CORRECTED-With plenty of money and time, family offices eye risky markets

(In Oct 4 story, corrects investment figure in paragraph 12 to $850 million, not $860 million)

LONDON, Oct 4 (Reuters) - With deep pockets and long time horizons, and perhaps even a desire to do good, some of the world’s wealthiest families are investing in risky African and other frontier markets.

Family offices, which manage assets on behalf of wealthy families in more developed markets, are generally tight-lipped and seen as conservative in their approach to investing.

But their “patient capital”, or money they are prepared to invest for the long term, can be well-suited to frontier markets - the less-developed emerging markets.

Profits are usually not immediate and it is not easy to get in and out of trades quickly in such markets, but the rewards can be large. Double-digit annual returns are not unusual.

“Family offices have dedicated capital and can take the time that’s required - probably 5-10 years. When you have other people’s money, it’s more difficult,” said Johan Kahm, founder of frontier fund FMG.

“If you are longer term, frontier markets are the place to be. Valuations are like those for the BRIC (Brazil, Russia, India, China) countries 10-20 years ago.”

Single-family offices managed about $1.2 trillion globally as of September 2011, while multi-family funds, which manage assets for several families, had assets of $777 billion in December 2012, a study by Boston-based Cerulli Associates showed.

Family investors often focus on private equity, those in the market say, taking stakes in small and medium-sized enterprises, where returns can be appealing.

African private equity funds, for example, outperformed U.S. venture capital over the 10 years to September 2012, posting an 11.2 percent annualised return, a report by Cambridge Associates and the African Venture Capital Association showed.

“The fact that performance has been relatively good has brought Africa on the map,” said Oliver Zucker, who runs a family investment office in London. “More family offices are talking about it and looking at it than 6-12 months ago.”

The value of private equity deals completed in sub-Saharan Africa rose nearly 10 percent in 2012 to $1.16 billion, according to the Emerging Markets Private Equity Association (EMPEA), similar to the amount completed in Russia.

And in the first half of 2013, private equity capital invested in sub-Saharan Africa jumped 45 percent to $850 million, EMPEA said.

Among investors looking to get into this market, around 20 percent are endowments, or family offices, according to an EMPEA survey, a higher proportion than in other regions. (For story on university endowments investing in Africa, see )

French family private equity firm Wendel, for example, started investing in African telecom tower builder IHS in 2012, its first direct investment in Africa. Originally an industrial firm, Wendel raised its stake this year to $276 million.

Frontier markets have gained 14 percent in 2013. Markets like sub-Saharan Africa are less correlated to global markets than emerging market stocks are, analysts say, adding to their appeal.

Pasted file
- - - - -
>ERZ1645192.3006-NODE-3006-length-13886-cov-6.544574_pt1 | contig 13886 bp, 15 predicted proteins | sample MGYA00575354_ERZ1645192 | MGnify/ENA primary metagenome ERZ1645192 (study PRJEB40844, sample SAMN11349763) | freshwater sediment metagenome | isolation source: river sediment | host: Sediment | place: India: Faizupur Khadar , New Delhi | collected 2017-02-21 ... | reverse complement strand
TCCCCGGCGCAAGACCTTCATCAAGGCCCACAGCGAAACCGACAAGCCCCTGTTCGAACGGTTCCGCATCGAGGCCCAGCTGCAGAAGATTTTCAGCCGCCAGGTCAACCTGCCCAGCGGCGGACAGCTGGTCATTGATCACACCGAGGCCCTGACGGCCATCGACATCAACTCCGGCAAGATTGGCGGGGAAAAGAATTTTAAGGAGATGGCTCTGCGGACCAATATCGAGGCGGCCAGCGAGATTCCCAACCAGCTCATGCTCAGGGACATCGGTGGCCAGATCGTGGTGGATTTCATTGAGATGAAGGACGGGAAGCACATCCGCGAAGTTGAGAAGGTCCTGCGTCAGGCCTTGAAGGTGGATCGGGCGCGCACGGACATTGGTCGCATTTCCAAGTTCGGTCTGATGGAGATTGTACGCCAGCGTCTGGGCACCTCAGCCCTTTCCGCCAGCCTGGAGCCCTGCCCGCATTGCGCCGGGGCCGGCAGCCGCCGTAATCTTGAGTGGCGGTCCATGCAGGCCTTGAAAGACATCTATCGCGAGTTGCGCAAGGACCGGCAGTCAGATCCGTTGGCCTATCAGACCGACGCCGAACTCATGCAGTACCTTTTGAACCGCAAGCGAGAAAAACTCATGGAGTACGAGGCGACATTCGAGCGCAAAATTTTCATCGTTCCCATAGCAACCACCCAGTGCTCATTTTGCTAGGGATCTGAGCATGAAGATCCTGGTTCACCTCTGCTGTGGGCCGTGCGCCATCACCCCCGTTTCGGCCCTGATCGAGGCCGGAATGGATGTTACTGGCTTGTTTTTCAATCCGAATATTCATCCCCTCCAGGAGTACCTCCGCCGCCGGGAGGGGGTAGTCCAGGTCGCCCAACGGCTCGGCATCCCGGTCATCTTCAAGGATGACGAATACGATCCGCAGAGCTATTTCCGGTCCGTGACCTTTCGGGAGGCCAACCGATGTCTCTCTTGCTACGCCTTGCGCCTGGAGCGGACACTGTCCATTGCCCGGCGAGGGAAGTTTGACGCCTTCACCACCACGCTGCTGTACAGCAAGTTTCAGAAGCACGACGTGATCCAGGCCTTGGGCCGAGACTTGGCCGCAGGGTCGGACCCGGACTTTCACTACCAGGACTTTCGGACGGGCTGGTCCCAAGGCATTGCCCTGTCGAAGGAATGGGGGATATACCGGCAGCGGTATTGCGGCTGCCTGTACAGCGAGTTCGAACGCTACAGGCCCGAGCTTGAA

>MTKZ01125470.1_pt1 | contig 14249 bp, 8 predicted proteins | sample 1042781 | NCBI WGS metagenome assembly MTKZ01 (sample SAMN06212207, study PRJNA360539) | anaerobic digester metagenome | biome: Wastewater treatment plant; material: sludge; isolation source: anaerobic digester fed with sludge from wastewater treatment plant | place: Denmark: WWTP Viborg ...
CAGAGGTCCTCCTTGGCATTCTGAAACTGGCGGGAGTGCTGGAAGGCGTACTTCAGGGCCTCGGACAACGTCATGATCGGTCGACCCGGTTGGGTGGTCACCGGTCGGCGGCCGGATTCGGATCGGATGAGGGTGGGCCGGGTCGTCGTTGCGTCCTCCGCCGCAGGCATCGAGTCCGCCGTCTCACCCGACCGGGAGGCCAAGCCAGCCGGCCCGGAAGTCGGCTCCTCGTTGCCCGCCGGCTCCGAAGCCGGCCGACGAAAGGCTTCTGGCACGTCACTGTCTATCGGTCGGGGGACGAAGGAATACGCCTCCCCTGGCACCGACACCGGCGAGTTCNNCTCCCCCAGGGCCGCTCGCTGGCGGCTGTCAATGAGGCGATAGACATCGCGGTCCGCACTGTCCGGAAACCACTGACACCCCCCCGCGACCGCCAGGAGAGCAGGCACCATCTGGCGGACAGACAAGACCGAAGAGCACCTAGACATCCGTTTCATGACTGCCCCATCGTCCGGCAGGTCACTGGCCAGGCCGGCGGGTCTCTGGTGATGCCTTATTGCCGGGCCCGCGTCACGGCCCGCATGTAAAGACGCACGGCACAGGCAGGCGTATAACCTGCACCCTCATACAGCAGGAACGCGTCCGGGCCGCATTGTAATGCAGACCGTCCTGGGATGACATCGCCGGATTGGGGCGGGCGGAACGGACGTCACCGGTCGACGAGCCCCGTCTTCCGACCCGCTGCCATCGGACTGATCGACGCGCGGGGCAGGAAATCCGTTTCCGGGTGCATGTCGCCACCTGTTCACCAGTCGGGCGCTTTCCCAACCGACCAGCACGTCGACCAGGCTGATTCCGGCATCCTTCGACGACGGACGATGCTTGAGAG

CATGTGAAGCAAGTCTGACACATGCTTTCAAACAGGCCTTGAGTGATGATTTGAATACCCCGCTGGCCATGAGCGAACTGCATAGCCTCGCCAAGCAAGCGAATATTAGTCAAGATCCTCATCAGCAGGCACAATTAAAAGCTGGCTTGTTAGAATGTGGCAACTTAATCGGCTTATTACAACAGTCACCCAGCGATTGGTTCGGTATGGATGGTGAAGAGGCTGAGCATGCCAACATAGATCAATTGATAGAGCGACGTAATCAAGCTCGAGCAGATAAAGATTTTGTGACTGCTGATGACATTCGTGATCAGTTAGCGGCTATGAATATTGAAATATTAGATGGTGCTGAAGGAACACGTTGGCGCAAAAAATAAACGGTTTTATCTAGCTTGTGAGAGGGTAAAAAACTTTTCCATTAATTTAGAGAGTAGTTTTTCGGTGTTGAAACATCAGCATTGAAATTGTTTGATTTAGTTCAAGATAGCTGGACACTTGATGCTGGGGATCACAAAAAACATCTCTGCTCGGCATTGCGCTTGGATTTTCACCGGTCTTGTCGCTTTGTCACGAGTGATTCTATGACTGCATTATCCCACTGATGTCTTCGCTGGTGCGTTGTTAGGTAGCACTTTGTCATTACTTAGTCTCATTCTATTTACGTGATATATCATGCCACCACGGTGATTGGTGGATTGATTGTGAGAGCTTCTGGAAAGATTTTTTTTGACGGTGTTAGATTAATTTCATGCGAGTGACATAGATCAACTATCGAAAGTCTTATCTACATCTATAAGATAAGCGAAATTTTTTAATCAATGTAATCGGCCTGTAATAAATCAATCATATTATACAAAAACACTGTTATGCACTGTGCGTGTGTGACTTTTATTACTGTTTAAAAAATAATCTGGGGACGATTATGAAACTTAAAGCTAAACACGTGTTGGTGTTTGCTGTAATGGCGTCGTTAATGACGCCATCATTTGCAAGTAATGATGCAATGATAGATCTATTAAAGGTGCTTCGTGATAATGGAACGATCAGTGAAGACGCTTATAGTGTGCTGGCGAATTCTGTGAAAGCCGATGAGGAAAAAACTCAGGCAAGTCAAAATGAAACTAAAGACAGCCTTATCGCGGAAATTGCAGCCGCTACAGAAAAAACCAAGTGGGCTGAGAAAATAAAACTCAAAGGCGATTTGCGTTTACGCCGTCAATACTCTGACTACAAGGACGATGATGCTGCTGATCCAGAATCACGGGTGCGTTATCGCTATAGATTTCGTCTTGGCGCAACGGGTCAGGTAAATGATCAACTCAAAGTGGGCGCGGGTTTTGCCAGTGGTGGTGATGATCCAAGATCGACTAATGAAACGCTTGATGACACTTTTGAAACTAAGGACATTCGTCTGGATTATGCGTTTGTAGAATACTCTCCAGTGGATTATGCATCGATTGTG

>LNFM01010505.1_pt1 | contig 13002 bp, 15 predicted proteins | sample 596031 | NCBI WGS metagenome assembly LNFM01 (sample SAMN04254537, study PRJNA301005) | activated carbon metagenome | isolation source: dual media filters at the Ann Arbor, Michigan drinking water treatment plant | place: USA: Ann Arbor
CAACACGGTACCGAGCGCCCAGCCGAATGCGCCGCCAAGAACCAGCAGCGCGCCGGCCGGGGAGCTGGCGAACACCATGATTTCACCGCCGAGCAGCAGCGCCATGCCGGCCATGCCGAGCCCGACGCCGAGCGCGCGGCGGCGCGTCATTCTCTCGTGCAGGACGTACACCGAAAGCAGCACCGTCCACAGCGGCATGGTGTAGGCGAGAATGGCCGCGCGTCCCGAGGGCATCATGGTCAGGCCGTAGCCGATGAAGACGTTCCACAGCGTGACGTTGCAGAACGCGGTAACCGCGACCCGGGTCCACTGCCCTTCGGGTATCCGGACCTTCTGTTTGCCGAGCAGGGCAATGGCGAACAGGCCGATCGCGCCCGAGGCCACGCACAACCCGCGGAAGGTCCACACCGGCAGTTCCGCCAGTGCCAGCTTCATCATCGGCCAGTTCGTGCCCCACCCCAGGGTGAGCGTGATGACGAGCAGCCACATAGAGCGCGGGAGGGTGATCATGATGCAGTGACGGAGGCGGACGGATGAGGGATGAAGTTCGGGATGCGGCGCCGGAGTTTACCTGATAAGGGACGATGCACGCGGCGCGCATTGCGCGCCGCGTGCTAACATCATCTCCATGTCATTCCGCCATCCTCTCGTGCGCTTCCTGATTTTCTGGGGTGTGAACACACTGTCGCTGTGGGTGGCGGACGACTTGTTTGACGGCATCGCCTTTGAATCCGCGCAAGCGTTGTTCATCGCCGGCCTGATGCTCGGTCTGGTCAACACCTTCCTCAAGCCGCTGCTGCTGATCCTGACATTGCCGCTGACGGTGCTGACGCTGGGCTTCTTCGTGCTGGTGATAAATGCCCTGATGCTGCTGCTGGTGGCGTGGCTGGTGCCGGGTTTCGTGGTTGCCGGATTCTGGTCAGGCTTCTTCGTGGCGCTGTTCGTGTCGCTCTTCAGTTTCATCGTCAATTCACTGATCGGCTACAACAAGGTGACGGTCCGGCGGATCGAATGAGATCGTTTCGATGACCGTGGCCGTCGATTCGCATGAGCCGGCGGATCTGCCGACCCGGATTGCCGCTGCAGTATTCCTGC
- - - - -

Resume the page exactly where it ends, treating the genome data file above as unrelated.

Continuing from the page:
Many family businesses have made their wealth in small enterprises and can put that experience to good use by investing in small firms in frontier markets, according to Hendrik Jordaan, CEO of family-only private equity fund One Thousand & One Voices, or 1K1V.

1K1V says it already has substantial commitments from a number of families towards a $300 million fund to invest in Africa. Latin America and Asia may follow in future 1K1V funds, Jordaan said.

Families may give money to frontier markets in the form of charitable donations, but they also see investment as a viable alternative to aid - often prone to mismanagement.

Rock star activist Bob Geldof’s 8 Miles African $200 million private equity fund made its first investment earlier this year, in a start-up company that plans to build commodity exchanges across Africa and improve food security.

As Africa shows greater political stability, it needs more than charity, said Charles Widger, founder of Brinker Capital and an investor in 1K1V, together with his son.

“Once you get stable government, philanthropy doesn’t work,” he said. “It does not build economies or create jobs.”

Some families are also looking outside private equity.

Multi-family office Fleming Family & Partners invests in African private equity but has also seeded an Africa fixed income fund managed by Investec.

“We are attracted to investing in Africa as we are seeing high growth relative to other emerging markets, improving governance, and fiscal and monetary reforms,” said Dan Axmer, fund manager at FF&P Asset Management.

But investing in African and other frontier markets also carries risks of poor governance and political instability.

Zucker said a passive investment in Africa should make up between 1 and 2 percent of a portfolio, while family offices looking for active involvement could invest up to 5 percent.

“Investing in Africa is not for the faint-hearted, nor for the investor focused on stable and predictable returns,” Zucker wrote in a recent paper. (Editing by Stephen Nisbet)